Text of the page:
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Early implementation of the Head Start Designation Renewal System: Volume I [Executive summary]

In 2011, ACF expanded its accountability provisions for the Head Start program through the implementation of the Head Start Designation Renewal System (DRS). Before 2011, Head Start grants were awarded for indefinite periods. The Improving Head Start for School Readiness Act of 2007 required that Head Start grants be awarded for a five-year period. Furthermore, the Act required ACF to develop a system for identifying which grantees provide high quality comprehensive services and can receive automatic grant renewal at the end of the 5-year period; and which grantees are not and will be subject to open competition to receive renewed funding. The DRS was developed in response to these provisions and identifies seven conditions of designation renewal. If a Head Start grantee does not meet any of the conditions, they receive automatic renewal of their grant. If a Head Start grantee meets any one of the seven conditions, the grant is subject to an open competition for future funding. From 2011 to 2015, 453 Head Start grants were designated for competition based on DRS (ACF 2011, 2013, 2014; OHS 2015a). Because the DRS represents a major change in the accountability structure for Head Start and has significantly changed the way ACF administers and manages the program, at the request of ACF leadership, the ACF Office of Planning, Research, and Evaluation (OPRE) commissioned a study of DRS implementation, including how the system is addressing its goals of transparency, validity, reliability, and stimulating program quality improvement efforts. The study's purpose is to understand the mechanisms by which the DRS might support program quality improvement, ask whether the DRS identifies grantees providing lower-quality services for designation for competition, and examine the results of grants competitions in terms of the types of applicants that received awards and their efforts to improve services in the community. The study is observational and cannot address causal relationships (e.g., does DRS improve quality of services, or do grantees change their policies and practices because of the DRS) and could not document whether quality improved over time within all grantees or even in the sites designated for competition. The goal of the study is to describe early implementation of the DRS and to ask whether the DRS appears to incentivize grantees' efforts to improve quality during monitoring or competition. (author abstract)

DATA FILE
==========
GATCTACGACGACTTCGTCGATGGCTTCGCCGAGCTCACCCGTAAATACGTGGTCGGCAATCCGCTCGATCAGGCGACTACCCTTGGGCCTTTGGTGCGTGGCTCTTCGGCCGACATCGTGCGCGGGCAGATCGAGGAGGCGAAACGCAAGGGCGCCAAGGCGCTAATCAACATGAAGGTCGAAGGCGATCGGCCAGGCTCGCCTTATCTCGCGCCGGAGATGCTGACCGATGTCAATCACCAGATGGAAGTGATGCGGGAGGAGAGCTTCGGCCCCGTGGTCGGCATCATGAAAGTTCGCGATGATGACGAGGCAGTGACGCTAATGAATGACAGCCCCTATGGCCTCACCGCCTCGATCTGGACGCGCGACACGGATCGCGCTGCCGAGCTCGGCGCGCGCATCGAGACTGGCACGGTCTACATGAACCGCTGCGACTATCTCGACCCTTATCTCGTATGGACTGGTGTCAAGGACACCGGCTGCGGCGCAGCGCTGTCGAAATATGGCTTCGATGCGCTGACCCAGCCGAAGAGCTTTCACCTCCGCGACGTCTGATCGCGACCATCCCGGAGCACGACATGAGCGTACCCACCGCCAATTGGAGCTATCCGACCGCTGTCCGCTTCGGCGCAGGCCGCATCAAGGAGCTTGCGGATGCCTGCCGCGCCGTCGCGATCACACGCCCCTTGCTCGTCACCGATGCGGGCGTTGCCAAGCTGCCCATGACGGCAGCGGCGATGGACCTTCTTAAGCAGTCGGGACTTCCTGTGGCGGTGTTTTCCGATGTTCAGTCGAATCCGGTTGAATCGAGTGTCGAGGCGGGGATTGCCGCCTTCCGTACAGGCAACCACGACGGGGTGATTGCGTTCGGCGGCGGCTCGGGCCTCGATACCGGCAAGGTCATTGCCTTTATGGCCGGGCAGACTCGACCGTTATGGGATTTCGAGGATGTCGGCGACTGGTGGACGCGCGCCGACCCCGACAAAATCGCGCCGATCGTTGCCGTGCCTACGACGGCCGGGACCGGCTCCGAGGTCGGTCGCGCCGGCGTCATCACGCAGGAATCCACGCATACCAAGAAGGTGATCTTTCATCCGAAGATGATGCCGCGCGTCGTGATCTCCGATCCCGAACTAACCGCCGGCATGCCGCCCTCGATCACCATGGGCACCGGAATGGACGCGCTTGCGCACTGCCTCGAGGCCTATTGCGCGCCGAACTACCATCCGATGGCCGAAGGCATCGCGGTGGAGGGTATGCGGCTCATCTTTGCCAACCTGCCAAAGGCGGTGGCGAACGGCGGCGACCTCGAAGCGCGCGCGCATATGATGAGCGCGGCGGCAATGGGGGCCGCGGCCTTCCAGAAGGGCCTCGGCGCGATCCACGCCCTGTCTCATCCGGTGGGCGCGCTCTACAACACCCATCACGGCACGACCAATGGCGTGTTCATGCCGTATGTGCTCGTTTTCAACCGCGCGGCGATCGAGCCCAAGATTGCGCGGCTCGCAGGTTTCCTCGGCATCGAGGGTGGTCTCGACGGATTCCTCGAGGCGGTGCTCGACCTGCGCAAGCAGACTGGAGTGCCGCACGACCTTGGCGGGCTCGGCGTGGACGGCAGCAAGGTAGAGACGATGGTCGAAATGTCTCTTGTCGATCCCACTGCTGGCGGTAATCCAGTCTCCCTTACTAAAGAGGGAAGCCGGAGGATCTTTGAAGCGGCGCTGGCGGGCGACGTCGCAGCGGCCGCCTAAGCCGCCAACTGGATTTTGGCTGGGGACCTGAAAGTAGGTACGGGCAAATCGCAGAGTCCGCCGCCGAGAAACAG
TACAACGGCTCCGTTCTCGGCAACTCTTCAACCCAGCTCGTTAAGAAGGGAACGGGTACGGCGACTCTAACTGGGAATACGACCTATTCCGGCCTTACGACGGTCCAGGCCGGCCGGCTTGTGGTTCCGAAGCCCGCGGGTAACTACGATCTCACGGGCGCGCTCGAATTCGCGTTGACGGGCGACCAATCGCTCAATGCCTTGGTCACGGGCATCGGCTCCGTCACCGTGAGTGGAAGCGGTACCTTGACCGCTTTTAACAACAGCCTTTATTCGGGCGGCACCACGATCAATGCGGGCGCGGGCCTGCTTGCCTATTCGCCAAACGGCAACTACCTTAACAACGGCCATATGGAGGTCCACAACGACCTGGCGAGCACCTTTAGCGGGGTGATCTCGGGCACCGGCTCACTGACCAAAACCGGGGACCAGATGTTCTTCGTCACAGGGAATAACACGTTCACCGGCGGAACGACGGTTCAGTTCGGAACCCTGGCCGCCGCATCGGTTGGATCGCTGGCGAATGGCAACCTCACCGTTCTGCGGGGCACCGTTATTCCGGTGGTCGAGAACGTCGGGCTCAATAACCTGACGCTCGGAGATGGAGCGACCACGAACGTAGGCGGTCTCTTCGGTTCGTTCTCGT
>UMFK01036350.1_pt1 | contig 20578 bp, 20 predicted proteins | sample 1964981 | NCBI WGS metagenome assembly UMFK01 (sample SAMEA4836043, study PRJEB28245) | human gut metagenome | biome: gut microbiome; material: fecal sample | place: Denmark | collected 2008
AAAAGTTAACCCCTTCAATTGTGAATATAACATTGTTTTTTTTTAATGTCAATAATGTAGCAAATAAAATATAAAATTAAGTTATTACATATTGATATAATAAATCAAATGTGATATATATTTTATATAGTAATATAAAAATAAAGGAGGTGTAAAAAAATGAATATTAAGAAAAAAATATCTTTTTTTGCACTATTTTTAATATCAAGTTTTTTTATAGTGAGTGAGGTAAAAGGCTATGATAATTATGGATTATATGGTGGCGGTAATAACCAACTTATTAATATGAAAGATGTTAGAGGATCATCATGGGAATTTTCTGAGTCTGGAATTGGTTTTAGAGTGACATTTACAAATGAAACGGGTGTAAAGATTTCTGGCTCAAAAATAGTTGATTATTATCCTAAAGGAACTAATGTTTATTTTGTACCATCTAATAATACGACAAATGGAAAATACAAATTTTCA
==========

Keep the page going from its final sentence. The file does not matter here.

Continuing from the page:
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Executive Summary

Related resources include summaries, versions, measures (instruments), or other resources in which the current document plays a part. Research products funded by the Office of Planning, Research, and Evaluation are related to their project records.

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